She says that when complaints are made, investigations will be carried out by designated officers.
“The law clearly specifies several things. I can make recommendations to Parliament or the relevant authority. I can call persons into question, give and make recommendations to the Ministers and Parliament,” she points out.
“One thing that I have to do at all times is ensure that the voices of children are heard and so I have to consult with the children. If the complaint comes to me, I am the one who can lodge an official complaint against another authority on behalf of the child,” Mrs. Clarke explains.
In addition, she says her job will also include handling complaints about government bodies which work with children, such as hospitals and the criminal justice system. “If there are complaints I will have to handle them. I can also provide representation for children brought before the law, such as legal aid, and I can bring proceedings, other than criminal proceedings involving law or practice, concerning the rights or best interests of children,” she notes.
The Children’s Advocate is empowered to intervene in any proceedings before a court or a tribunal involving law or practice concerning the rights of children. Mrs. Clarke says that given this, the office will have to be staffed with at least two lawyers.
She informs JIS News that particular attention will also be paid to developing a system of early detection for children with disabilities, working in tandem with the Disabilities Foundation and the Early Childhood Commission and other related groups.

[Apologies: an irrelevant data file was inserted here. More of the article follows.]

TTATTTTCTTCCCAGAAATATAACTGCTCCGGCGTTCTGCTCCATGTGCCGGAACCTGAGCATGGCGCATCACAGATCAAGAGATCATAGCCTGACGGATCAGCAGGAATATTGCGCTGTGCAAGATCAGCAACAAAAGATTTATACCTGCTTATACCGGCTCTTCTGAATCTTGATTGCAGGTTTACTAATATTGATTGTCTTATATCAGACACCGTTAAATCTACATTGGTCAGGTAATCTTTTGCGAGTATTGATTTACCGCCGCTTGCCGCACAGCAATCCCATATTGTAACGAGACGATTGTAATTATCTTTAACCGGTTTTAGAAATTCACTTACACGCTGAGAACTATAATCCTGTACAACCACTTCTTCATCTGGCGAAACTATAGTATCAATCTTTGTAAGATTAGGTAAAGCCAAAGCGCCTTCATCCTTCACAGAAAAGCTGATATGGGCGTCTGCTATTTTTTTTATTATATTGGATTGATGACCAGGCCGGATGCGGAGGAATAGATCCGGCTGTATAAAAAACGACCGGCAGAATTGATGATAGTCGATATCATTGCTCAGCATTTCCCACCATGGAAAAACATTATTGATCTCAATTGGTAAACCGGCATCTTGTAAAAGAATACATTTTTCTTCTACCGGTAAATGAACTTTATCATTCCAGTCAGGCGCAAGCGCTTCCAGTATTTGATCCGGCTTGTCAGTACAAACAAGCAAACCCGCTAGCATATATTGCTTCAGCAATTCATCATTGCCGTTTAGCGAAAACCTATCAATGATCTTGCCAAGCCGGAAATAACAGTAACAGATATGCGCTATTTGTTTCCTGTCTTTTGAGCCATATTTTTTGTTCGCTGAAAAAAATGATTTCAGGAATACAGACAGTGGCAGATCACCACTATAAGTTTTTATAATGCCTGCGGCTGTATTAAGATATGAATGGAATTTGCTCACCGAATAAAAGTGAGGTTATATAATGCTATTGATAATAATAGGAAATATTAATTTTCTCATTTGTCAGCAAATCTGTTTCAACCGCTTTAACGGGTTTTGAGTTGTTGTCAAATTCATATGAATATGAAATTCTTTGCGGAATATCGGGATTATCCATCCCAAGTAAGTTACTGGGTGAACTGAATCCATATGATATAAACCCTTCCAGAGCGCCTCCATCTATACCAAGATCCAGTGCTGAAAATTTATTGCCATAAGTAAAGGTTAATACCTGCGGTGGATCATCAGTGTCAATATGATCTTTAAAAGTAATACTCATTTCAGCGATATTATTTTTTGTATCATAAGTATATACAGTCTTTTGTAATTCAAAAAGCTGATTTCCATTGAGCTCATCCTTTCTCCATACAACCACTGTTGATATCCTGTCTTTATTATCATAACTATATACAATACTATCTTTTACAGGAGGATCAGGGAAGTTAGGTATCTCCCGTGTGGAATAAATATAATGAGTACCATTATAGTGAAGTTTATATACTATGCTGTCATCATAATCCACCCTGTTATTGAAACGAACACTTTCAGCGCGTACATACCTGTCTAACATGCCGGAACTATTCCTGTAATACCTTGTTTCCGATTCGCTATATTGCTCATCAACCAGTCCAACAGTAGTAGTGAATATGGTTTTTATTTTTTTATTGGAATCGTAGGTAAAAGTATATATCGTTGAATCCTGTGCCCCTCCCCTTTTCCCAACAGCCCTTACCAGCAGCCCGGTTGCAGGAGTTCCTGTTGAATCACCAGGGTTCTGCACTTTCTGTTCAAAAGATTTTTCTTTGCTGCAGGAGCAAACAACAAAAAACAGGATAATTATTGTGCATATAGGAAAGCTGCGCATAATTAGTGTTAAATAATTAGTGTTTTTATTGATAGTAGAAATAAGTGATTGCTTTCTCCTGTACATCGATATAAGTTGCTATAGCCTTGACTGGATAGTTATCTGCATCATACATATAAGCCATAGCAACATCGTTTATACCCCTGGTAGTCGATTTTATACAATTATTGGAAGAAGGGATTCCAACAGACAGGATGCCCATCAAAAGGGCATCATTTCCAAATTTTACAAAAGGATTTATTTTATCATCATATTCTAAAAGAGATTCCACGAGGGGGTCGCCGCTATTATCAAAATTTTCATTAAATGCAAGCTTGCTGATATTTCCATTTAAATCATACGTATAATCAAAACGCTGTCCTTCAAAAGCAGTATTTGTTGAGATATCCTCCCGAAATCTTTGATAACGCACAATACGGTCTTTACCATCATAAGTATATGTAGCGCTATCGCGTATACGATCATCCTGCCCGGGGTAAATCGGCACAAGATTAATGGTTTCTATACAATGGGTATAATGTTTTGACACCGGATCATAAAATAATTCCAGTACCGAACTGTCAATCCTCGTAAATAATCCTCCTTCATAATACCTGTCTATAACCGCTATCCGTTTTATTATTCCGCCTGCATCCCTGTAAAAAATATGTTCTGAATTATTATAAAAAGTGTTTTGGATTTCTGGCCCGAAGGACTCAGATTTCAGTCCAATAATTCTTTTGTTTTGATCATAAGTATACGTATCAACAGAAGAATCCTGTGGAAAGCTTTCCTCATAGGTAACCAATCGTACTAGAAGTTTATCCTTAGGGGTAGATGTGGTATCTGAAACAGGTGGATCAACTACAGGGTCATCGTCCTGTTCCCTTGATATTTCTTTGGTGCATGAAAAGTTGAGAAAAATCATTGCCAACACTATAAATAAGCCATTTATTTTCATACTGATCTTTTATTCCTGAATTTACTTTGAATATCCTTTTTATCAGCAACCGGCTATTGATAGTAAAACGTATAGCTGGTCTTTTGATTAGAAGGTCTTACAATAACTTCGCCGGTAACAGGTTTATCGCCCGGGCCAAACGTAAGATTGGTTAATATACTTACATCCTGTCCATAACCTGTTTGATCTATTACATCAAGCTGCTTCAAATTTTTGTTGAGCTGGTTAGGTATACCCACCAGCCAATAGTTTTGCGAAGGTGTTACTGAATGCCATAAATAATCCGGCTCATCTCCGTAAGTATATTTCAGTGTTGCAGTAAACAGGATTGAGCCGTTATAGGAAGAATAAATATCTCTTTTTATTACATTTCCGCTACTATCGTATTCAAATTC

“I think that is something that will be very important, because if you can have early intervention, a lot of them can be adequately developed to achieve their full potential and so you will be upholding their rights, because if you have early intervention, identify their disability, which could be major or minor, provide the education that they need, then you will be protecting their rights to an education,” the Children’s Advocate says. Noting that she is mandated to have the “input of children in all (her) activities”, Mrs. Clarke is appealing to citizens to co-operate.
“For the effective functioning of the office, I am going to need the full co-operation of the citizens of Jamaica. For example, in carrying out an investigation I am going to need them to provide accurate and timely information. If I am going to meet with children, I am going to need the parents to agree and give their children permission to go to a venue to meet with me. So it’s in partnership that this office will become effective and efficient,” she tells JIS News.
Mrs. Clarke has played a vital role in the United Nations Convention on the Rights of the Child, which led to the crafting of a National Plan of Action for Children and the formulation of a National Policy for Children in 1997. Out of this was born a Task Force and Monitoring Committee to drive the legislative process, which led to the enactment of the Child Care and Protection Act in March 2004.